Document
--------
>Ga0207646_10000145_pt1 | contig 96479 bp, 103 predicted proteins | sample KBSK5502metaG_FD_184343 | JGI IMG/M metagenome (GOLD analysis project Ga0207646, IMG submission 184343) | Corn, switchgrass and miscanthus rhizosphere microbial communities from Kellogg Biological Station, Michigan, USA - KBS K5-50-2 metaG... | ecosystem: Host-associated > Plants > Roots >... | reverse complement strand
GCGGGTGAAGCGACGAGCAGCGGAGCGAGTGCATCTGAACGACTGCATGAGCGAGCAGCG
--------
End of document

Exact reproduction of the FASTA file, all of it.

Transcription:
>Ga0207646_10000145_pt1 | contig 96479 bp, 103 predicted proteins | sample KBSK5502metaG_FD_184343 | JGI IMG/M metagenome (GOLD analysis project Ga0207646, IMG submission 184343) | Corn, switchgrass and miscanthus rhizosphere microbial communities from Kellogg Biological Station, Michigan, USA - KBS K5-50-2 metaG... | ecosystem: Host-associated > Plants > Roots >... | reverse complement strand
GCGGGTGAAGCGACGAGCAGCGGAGCGAGTGCATCTGAACGACTGCATGAGCGAGCAGCG